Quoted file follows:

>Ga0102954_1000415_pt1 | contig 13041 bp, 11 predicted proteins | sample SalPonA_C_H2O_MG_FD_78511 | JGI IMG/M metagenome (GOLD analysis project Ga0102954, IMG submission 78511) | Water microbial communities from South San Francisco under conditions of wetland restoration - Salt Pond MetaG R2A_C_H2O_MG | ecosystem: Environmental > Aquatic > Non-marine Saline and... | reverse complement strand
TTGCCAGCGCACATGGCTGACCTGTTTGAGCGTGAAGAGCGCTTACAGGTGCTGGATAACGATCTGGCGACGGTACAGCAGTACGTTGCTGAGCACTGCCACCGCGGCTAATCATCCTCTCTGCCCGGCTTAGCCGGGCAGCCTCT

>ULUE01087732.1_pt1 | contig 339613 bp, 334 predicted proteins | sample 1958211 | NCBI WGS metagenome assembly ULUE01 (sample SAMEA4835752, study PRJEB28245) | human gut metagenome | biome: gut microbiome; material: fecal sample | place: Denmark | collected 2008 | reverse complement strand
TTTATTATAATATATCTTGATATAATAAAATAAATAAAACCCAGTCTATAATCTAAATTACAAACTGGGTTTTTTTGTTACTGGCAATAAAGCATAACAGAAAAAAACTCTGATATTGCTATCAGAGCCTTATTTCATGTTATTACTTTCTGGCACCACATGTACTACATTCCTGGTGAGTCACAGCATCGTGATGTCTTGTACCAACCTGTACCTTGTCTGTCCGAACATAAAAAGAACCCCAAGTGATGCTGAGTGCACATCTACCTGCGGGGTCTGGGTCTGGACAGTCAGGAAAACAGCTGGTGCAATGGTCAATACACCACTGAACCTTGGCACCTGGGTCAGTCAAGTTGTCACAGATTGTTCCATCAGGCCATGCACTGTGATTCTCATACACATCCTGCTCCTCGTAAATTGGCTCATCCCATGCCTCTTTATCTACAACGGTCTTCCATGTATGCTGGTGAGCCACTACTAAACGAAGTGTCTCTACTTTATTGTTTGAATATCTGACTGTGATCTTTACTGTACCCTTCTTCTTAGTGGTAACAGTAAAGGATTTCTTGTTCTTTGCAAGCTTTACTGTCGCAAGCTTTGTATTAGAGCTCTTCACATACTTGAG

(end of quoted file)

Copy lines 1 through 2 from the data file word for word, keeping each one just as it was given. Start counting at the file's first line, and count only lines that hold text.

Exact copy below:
>Ga0102954_1000415_pt1 | contig 13041 bp, 11 predicted proteins | sample SalPonA_C_H2O_MG_FD_78511 | JGI IMG/M metagenome (GOLD analysis project Ga0102954, IMG submission 78511) | Water microbial communities from South San Francisco under conditions of wetland restoration - Salt Pond MetaG R2A_C_H2O_MG | ecosystem: Environmental > Aquatic > Non-marine Saline and... | reverse complement strand
TTGCCAGCGCACATGGCTGACCTGTTTGAGCGTGAAGAGCGCTTACAGGTGCTGGATAACGATCTGGCGACGGTACAGCAGTACGTTGCTGAGCACTGCCACCGCGGCTAATCATCCTCTCTGCCCGGCTTAGCCGGGCAGCCTCT